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Nodding Syndrome: Parasitic Worms, Black Flies Are To Blame

By Charles Omedo , Feb 16, 2017 06:05 AM EST
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Scientists from the National Institutes of Health (NIH) have published a new study in the journal Science Translational Medicine stating a link between Nodding syndrome and an autoimmune response to the parasitic proteins of a parasitic worm. This parasitic worm has also been linked to river blindness. Nodding syndrome is a neurological disease that is common in particular areas of East Africa - Tanzania, Uganda and the Republic of South Sudan. It is a form of pediatric epilepsy where patients constantly nod their heads involuntarily, and sometimes results in terrible seizures. It has also been known to cause stunted growth in children and teenagers with some of them suffering from serious cognitive deterioration.

A link between parasitic worm causing nodding syndrome and black flies

Black flies in East Africa have been found responsible for spreading onchocerca volvulus, the parasitic worm fingered to cause river blindness and now the nodding sickness, the NIH says in a press release. Ultimately, the researchers note that nodding disease could be eliminated in East Africa if health experts would do more to eliminate both the parasitic worm and the black flies spreading it.

According to Dr. Avindra Nath, clinical director of the NIH's National Institute of Neurological Disorders and Stroke (NINDS), nodding disease may be as autoimmune in nature just as epilepsy is also autoimmune in nature, suggesting that both are diseases that respond to certain substances in the central nervous system, The Verge wrote. To this end, serum samples were taken from nodding syndrome patients and healthy people to determine the level of autoimmune response to parasitic proteins.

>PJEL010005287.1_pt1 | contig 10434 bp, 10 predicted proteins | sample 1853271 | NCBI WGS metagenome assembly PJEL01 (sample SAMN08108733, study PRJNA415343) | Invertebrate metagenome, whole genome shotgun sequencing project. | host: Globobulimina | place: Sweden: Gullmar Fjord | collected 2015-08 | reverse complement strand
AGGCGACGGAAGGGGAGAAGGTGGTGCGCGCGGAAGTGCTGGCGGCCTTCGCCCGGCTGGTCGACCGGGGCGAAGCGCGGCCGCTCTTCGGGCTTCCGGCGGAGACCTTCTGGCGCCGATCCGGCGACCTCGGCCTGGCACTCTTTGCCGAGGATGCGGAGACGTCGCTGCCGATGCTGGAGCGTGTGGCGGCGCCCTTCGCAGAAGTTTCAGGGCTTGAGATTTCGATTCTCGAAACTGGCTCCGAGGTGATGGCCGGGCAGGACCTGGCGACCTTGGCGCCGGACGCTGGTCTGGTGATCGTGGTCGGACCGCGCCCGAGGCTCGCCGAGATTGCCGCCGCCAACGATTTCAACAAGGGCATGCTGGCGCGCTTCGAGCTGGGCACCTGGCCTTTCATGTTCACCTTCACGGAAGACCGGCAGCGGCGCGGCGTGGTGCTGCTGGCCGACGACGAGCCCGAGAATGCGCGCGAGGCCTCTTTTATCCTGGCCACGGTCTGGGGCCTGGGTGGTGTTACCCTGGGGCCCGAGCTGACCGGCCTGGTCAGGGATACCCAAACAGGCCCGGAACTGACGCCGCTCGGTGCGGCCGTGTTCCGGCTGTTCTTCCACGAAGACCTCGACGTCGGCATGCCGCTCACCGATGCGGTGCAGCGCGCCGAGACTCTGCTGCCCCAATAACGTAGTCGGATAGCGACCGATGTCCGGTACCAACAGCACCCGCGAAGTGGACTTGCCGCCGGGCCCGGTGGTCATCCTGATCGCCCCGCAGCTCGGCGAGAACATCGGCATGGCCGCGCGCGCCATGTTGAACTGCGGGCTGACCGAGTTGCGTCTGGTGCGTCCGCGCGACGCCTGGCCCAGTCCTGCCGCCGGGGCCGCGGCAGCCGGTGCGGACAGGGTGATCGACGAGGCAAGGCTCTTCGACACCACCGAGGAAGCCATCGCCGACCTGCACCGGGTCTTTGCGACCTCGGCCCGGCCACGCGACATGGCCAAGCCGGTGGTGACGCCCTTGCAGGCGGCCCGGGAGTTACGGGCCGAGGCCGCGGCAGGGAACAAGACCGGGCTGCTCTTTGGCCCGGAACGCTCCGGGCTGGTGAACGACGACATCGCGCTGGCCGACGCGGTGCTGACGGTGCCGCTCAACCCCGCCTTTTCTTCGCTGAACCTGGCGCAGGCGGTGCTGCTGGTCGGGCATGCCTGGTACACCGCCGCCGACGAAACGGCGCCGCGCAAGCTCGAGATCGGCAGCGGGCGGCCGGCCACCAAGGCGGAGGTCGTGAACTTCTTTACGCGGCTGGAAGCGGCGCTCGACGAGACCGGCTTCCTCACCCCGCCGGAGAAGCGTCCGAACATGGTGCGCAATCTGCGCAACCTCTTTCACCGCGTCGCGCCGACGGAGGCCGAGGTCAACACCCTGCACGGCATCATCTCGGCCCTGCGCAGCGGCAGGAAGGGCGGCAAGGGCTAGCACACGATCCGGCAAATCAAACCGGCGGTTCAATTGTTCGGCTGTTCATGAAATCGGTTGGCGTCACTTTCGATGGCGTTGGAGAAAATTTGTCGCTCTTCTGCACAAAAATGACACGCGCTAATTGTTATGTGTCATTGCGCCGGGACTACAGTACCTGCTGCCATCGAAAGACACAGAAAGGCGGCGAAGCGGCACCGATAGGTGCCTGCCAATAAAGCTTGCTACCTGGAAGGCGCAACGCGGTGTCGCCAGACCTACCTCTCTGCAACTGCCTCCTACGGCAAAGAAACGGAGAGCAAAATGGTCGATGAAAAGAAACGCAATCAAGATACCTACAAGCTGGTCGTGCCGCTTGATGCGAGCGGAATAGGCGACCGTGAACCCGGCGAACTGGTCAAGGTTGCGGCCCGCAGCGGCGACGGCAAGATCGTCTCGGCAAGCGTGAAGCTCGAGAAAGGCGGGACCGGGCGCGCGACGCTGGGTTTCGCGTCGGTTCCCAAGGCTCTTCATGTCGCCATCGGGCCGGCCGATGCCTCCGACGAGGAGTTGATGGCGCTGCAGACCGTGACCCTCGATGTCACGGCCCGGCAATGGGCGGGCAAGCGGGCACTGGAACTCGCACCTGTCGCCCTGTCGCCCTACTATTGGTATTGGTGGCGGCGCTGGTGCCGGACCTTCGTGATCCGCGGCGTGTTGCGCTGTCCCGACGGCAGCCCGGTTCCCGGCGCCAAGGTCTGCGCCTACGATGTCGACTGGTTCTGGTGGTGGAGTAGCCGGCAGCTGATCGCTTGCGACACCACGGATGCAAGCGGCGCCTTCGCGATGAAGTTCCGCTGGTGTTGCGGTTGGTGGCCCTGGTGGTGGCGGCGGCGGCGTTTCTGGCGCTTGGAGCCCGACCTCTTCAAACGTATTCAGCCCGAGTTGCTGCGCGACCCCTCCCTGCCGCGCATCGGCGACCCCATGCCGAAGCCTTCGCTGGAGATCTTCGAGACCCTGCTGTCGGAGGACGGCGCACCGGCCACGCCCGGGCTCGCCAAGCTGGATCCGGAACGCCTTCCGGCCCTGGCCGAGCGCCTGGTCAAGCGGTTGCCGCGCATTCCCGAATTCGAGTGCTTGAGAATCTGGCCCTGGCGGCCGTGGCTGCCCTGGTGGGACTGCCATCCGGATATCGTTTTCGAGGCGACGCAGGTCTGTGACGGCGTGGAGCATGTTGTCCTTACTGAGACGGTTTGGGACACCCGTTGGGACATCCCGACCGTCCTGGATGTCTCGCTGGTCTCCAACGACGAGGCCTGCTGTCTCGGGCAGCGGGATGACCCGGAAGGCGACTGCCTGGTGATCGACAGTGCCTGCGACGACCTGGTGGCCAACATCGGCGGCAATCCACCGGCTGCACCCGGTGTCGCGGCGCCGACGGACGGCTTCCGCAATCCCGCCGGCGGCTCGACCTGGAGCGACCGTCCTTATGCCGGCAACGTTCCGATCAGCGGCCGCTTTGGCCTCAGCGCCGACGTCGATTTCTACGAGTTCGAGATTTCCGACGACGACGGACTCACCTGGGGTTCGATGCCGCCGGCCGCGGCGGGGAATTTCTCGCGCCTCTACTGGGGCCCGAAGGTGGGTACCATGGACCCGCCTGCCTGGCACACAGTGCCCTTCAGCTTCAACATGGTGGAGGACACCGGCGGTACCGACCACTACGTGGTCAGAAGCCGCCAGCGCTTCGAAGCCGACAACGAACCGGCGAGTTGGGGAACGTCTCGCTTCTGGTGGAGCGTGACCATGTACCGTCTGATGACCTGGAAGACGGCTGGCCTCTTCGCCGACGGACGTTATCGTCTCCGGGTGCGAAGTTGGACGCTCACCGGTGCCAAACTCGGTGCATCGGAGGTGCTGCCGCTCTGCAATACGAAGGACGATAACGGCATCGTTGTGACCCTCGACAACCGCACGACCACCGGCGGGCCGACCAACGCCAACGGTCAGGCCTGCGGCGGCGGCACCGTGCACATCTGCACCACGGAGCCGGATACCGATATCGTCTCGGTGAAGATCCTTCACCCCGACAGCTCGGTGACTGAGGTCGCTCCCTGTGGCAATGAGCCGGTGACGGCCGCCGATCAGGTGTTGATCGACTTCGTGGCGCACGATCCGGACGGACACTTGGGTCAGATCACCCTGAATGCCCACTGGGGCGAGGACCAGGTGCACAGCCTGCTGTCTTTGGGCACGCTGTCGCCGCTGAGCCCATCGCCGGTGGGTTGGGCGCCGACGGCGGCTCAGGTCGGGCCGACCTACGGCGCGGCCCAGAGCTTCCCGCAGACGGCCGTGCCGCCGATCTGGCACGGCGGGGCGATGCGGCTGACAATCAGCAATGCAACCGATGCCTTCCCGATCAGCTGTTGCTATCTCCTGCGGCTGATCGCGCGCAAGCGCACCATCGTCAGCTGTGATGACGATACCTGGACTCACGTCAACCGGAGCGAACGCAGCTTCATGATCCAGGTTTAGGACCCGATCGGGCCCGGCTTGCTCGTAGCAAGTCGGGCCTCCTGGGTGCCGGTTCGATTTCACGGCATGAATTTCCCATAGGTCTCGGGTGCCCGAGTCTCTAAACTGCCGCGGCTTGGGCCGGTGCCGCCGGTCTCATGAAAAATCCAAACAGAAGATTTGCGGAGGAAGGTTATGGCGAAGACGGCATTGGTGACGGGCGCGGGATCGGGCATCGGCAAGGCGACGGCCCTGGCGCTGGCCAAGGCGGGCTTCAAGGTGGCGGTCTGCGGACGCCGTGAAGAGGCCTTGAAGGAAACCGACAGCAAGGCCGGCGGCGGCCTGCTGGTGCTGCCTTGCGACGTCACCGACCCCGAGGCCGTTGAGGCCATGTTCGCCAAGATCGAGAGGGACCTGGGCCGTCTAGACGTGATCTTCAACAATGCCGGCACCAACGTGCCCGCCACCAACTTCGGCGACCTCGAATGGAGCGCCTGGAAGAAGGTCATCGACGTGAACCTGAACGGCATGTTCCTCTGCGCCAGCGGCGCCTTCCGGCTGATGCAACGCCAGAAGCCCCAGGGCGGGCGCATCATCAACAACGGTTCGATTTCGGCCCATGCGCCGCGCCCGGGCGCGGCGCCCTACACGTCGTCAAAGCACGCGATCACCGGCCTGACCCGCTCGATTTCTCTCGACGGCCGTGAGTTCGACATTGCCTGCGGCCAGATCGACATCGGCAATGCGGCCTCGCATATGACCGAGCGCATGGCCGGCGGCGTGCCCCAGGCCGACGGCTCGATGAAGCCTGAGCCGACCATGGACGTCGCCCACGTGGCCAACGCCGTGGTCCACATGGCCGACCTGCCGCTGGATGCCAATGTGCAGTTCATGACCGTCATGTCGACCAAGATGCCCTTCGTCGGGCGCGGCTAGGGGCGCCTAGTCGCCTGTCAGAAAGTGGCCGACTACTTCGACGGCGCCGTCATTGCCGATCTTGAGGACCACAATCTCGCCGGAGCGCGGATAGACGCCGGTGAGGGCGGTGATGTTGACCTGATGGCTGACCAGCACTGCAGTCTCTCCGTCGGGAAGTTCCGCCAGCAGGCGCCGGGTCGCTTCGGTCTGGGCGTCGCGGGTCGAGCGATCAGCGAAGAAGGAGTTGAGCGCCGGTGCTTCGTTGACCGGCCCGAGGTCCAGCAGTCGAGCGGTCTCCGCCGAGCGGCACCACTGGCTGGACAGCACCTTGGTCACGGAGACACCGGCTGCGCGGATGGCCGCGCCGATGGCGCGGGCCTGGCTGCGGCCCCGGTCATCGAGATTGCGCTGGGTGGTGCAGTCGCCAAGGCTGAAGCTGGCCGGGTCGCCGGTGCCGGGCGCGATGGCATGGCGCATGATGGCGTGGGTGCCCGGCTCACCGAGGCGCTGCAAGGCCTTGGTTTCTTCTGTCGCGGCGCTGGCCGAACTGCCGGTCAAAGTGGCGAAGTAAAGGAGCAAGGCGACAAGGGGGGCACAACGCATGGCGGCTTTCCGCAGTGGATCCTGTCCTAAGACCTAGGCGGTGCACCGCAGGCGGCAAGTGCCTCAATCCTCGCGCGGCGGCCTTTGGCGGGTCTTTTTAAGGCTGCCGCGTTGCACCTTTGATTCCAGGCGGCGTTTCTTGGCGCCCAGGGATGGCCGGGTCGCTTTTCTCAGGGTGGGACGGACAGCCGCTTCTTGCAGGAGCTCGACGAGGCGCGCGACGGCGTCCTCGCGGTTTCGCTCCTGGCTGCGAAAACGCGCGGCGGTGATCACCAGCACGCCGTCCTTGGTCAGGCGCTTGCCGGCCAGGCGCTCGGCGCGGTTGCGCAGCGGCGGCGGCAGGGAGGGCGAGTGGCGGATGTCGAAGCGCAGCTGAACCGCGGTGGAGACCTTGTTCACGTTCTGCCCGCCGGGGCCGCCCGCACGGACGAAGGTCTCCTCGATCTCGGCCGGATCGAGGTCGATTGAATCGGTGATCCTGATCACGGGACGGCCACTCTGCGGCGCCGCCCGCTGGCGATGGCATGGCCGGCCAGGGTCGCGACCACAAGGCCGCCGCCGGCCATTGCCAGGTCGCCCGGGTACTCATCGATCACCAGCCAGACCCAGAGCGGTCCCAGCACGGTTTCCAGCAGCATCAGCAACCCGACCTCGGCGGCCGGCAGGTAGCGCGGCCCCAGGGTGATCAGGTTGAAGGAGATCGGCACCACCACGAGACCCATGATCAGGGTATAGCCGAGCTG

The researchers analyzed brain tissue and brain cells, and found leiomodin-1 within brain cells. The researchers then applied serum obtained from nodding syndrome patients and leiomodin-1 antibodies to healthy neurons cultured in a dish; they found that the neurons died off, but they later survived well when the antibodies treatment was removed. This shows that nodding syndrome is actually an autoimmune disease.

Nodding syndrome as an autoimmune disease

An autoimmune disease results when the body's immune system fights the body's own proteins and antibodies. And since antibodies tend to bind with leiomodin-1, the body's immunity attacks brain cells containing the proteins, causing the patient to start nodding his head involuntarily. But then, the researchers were able to prove that treatment therapies created for autoimmunity may help against nodding syndrome and some types of epilepsy. Although this study was supported by the NIH Intramural Program, the scientists revealed that more studies are required to substantiate the real benefits of leiomodin-1 in healthy people and in epileptic patients. This is important because some healthy people have been found to have leiomodin-1 antibodies, and scientists do not know yet if these people may eventually come down with nodding syndrome.

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